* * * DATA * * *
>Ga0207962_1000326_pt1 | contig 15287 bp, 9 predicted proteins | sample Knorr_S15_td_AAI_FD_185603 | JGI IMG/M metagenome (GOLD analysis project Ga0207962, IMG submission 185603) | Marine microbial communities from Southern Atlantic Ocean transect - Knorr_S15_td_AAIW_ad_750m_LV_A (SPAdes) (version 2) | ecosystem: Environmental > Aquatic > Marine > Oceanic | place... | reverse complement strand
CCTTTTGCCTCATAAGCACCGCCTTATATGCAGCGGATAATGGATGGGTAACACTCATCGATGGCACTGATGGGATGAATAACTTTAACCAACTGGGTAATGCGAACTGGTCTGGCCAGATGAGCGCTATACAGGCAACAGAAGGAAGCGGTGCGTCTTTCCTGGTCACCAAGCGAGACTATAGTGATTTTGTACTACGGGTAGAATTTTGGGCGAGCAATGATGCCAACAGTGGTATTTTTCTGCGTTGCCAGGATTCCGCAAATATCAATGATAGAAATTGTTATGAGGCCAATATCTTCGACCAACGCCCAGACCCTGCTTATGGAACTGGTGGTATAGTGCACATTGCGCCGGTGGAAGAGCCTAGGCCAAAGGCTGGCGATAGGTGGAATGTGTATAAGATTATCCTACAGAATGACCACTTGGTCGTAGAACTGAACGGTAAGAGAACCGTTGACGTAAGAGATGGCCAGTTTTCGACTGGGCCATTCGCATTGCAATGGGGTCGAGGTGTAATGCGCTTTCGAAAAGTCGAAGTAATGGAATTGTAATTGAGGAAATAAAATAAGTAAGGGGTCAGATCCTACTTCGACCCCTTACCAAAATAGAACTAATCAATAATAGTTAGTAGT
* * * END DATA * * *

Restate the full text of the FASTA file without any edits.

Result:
>Ga0207962_1000326_pt1 | contig 15287 bp, 9 predicted proteins | sample Knorr_S15_td_AAI_FD_185603 | JGI IMG/M metagenome (GOLD analysis project Ga0207962, IMG submission 185603) | Marine microbial communities from Southern Atlantic Ocean transect - Knorr_S15_td_AAIW_ad_750m_LV_A (SPAdes) (version 2) | ecosystem: Environmental > Aquatic > Marine > Oceanic | place... | reverse complement strand
CCTTTTGCCTCATAAGCACCGCCTTATATGCAGCGGATAATGGATGGGTAACACTCATCGATGGCACTGATGGGATGAATAACTTTAACCAACTGGGTAATGCGAACTGGTCTGGCCAGATGAGCGCTATACAGGCAACAGAAGGAAGCGGTGCGTCTTTCCTGGTCACCAAGCGAGACTATAGTGATTTTGTACTACGGGTAGAATTTTGGGCGAGCAATGATGCCAACAGTGGTATTTTTCTGCGTTGCCAGGATTCCGCAAATATCAATGATAGAAATTGTTATGAGGCCAATATCTTCGACCAACGCCCAGACCCTGCTTATGGAACTGGTGGTATAGTGCACATTGCGCCGGTGGAAGAGCCTAGGCCAAAGGCTGGCGATAGGTGGAATGTGTATAAGATTATCCTACAGAATGACCACTTGGTCGTAGAACTGAACGGTAAGAGAACCGTTGACGTAAGAGATGGCCAGTTTTCGACTGGGCCATTCGCATTGCAATGGGGTCGAGGTGTAATGCGCTTTCGAAAAGTCGAAGTAATGGAATTGTAATTGAGGAAATAAAATAAGTAAGGGGTCAGATCCTACTTCGACCCCTTACCAAAATAGAACTAATCAATAATAGTTAGTAGT